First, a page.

Think your landlord has it made? Just wait until you find out about the tax breaks she’s eligible for. Owning a rental property certainly comes with its fair share of frustrations. When you consider what landlords stand to save on their income tax bills, however, you might want to give the job a second thought. Check out five ways property owners save during tax season.
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1. They Get the Mortgage Interest Deduction
Homeowners can deduct their mortgage interest for home loans with values of up to $1 million. They can also deduct some of the money they’ve borrowed that’s part of their home equity loan. But you don’t have to own your own home to get the deduction.
Landlords can take advantage of the tax break too by deducting the mortgage interest they’ve paid to buy or fix up their properties. This is typically the largest deduction that they can claim. When refinancing a property for more than it was worth originally, property owners can deduct additional amounts of interest and fees if the extra funds were used to improve or maintain the property.
2. They Qualify for Deductions Homeowners Don’t
Although there are many deductible expenses, deductions specifically for homeowners are limited. That’s not the case for landlords. Besides interest and mortgage points paid over the life of the loan, property owners can score deductions for different kinds of insurance premiums, including homeowners insurance and health insurance for their workers.
If you rent an apartment and you accidentally break something, you can’t get a tax write-off for covering the damage with money from your own pocket. But if you’re a landlord, you can deduct the cost of repairs that you’ve made for your tenants. Utilities like gas and electricity and property taxes that aren’t paid by the tenants are also deductible.
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3. There’s a Depreciation Deduction
Another special benefit for landlords is the tax break they receive for the breakdown of their properties over time. They don’t get to deduct the full value of depreciation all at once, though. Rather, they must deduct those costs over a period of time: 27.5 years for residential properties and 39 years for commercial real estate.
When it comes to the depreciation deduction, there are other IRS guidelines. Only the value of the property’s structure and depreciating items inside the property (like appliances and windows that must be replaced) count as deductible costs. Depreciation begins as soon as the property is ready to be rented and ends either when you stop renting it out or when you’ve recouped the entire cost of your investment, whichever comes first.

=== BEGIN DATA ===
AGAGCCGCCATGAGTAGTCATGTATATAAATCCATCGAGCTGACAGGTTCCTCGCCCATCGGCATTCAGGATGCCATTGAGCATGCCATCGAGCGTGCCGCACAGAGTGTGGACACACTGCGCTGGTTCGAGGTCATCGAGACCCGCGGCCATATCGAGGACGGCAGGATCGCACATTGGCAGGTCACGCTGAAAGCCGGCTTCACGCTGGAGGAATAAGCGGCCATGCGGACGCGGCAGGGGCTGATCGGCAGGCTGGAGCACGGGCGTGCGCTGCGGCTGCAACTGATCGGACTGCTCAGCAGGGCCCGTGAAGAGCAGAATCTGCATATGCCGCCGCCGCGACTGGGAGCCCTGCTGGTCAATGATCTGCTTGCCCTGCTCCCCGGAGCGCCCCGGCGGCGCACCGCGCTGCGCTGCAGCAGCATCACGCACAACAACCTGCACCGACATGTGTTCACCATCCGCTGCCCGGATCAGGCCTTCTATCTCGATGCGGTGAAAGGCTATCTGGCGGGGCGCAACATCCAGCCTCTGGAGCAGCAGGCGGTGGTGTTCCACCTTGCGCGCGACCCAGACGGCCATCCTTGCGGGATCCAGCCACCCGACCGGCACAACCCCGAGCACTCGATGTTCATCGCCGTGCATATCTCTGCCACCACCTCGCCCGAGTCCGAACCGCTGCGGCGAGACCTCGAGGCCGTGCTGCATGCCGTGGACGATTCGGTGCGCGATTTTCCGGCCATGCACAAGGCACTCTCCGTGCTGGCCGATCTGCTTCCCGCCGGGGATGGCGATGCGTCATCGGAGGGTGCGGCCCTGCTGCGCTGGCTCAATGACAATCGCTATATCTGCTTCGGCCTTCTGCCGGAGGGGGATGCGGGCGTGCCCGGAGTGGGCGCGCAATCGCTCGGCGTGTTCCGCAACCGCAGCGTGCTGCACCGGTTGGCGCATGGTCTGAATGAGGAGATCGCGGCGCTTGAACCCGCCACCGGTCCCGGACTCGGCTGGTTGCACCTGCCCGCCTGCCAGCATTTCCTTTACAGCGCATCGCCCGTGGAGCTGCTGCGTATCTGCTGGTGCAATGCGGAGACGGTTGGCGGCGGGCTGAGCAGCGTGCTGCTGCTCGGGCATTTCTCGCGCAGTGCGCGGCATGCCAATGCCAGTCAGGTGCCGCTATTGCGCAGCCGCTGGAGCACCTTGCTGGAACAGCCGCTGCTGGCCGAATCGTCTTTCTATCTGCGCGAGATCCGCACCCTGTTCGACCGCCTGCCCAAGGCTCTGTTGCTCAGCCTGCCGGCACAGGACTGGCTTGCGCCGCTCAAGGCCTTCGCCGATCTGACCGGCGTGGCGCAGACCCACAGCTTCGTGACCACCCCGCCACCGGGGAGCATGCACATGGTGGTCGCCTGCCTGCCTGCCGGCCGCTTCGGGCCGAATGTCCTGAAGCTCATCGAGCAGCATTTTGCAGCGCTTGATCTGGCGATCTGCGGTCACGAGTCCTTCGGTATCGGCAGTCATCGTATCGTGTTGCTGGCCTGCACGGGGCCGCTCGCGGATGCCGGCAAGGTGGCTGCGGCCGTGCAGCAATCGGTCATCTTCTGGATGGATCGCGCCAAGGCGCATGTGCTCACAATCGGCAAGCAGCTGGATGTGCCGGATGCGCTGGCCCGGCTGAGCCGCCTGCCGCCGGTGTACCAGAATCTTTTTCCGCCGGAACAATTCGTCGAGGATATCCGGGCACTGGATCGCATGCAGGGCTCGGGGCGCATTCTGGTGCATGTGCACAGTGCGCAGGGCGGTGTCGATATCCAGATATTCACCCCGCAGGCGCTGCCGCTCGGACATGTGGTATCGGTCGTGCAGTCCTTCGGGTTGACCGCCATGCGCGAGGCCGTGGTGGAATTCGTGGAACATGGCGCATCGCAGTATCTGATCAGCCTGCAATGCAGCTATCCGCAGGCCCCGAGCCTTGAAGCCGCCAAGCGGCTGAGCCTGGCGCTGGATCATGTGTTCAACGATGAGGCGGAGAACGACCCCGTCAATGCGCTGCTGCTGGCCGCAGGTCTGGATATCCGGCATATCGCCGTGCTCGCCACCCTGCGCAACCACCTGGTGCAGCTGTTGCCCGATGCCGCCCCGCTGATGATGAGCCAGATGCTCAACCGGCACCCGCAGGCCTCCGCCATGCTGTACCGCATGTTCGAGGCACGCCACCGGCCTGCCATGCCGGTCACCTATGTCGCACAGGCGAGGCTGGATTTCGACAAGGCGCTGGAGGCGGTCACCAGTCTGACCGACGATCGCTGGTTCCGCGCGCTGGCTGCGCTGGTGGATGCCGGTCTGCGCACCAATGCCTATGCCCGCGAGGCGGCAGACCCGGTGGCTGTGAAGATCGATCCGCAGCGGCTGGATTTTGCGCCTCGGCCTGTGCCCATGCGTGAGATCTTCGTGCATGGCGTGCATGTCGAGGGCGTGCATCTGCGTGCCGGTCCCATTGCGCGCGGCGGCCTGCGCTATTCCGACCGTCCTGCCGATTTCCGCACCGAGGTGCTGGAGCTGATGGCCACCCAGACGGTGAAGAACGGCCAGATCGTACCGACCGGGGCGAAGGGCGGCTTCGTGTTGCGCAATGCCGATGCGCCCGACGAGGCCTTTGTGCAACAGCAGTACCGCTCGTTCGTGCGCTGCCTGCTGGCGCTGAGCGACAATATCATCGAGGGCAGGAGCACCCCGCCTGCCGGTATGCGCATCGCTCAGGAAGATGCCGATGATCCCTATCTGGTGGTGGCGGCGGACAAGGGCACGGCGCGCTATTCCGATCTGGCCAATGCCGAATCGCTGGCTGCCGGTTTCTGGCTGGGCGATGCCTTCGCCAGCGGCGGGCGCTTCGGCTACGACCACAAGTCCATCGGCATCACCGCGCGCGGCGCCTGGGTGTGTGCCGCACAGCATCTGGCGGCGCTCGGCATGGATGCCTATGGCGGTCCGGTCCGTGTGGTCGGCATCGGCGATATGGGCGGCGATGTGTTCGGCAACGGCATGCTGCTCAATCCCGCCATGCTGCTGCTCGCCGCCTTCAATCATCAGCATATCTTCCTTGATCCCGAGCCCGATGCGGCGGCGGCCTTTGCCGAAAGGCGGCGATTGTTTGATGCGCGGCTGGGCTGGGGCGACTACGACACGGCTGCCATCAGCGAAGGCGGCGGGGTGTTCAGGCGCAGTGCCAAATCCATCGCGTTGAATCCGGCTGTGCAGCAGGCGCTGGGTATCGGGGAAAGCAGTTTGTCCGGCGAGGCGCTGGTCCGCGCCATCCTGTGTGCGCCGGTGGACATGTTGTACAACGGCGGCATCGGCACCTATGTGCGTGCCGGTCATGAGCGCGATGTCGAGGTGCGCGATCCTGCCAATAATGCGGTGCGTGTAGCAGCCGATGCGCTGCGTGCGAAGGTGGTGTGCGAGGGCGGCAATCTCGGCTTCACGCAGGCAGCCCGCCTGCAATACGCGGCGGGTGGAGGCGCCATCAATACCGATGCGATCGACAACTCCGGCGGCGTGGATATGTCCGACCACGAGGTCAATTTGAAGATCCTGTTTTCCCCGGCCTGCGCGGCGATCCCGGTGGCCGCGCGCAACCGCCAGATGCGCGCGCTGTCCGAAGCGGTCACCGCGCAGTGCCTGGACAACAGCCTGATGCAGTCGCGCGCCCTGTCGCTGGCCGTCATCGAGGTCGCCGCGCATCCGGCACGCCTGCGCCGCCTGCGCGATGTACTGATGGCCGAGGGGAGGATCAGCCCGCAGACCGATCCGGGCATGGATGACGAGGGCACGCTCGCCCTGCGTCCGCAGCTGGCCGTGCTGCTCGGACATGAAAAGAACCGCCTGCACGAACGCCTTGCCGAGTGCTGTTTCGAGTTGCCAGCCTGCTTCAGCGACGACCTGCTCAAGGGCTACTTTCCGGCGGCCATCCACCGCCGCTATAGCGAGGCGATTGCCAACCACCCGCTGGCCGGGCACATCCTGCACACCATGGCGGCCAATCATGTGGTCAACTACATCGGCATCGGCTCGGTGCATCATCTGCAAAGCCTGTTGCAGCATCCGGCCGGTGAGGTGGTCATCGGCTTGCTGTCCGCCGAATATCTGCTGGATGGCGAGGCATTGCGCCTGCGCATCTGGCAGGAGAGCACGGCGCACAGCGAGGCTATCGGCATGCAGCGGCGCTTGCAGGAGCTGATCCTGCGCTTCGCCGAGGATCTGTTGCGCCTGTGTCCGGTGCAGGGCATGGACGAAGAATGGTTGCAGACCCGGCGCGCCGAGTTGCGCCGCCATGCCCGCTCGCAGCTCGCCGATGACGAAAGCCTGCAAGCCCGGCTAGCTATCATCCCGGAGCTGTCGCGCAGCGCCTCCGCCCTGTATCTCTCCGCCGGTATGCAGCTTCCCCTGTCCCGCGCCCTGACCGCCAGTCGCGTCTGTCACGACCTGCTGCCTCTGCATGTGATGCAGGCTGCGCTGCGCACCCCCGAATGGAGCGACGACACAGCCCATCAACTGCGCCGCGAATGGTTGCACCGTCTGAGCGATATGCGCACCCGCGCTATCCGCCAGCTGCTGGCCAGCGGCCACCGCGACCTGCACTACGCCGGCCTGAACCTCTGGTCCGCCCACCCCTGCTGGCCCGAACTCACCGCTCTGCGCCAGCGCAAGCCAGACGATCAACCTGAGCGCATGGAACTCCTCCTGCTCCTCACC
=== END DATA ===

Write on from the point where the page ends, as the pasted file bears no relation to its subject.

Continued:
There’s a catch, of course. The value of the land that the property sits on cannot be deducted. So for a $250,000 house, a landlord could only deduct the value of the building, and not the land valued at $70,000. If they rent the house for 27.5 years, their annual deduction would be roughly $6,545.
4. Travel Costs Are Deductible
Property owners who make routine trips to check on their tenants aren’t inconveniencing themselves, even if they have to go the distance to get to their properties. After all, they can deduct their travel expenses. That includes the cost of taxis, parking fees and gasoline if they’re using their own cars to make the trek. Instead of deducting individual expenses for car travel, landlords can opt to use the standard mileage rate, which is set at 58 cents per mile for tax year 2019.
If you’re a landlord who lives in a different state from your rental property, you can deduct the cost of rental cars, airfare and hotel rooms. Meals that you enjoy during your journey are deductible as well. It’s a good idea to tread carefully when it comes to deducting expenses for overnight trips, however. You could get audited by the IRS for deducting extra costs that you use to have fun while you’re traveling.
Related Article: 4 Questions to Ask Before Becoming a Landlord
5. Legal Fees Count as Deductible Expenses Too
Unfortunately, some matters can only be settled inside of a courtroom. Landlords who are forced to evict tenants or take legal action for any other reason have the upper hand, at least from a financial standpoint. Unlike their tenants, they can deduct court fees and attorney fees.
Property owners enjoy a variety of perks at tax time. As long as they keep up with their receipts and have documentation to support their deductions, they have the opportunity to substantially reduce their tax bill. If you’re thinking about becoming a landlord, the deductions we’ve mentioned might be enough to convince you to take the plunge.
Of course, it’s always a good idea to talk to a financial advisor before taking the plunge. Though the perks might be enticing, you want to ensure that buying a property aligns with your long-term financial goals. A matching tool like SmartAsset’s SmartAdvisor can help you find a person to work with to meet your needs. First you’ll answer a series of questions about your situation and goals. Then the program will narrow down your options from thousands of advisors to three fiduciaries who suit your needs. You can then read their profiles to learn more about them, interview them on the phone or in person and choose who to work with in the future. This allows you to find a good fit while the program does much of the hard work for you.
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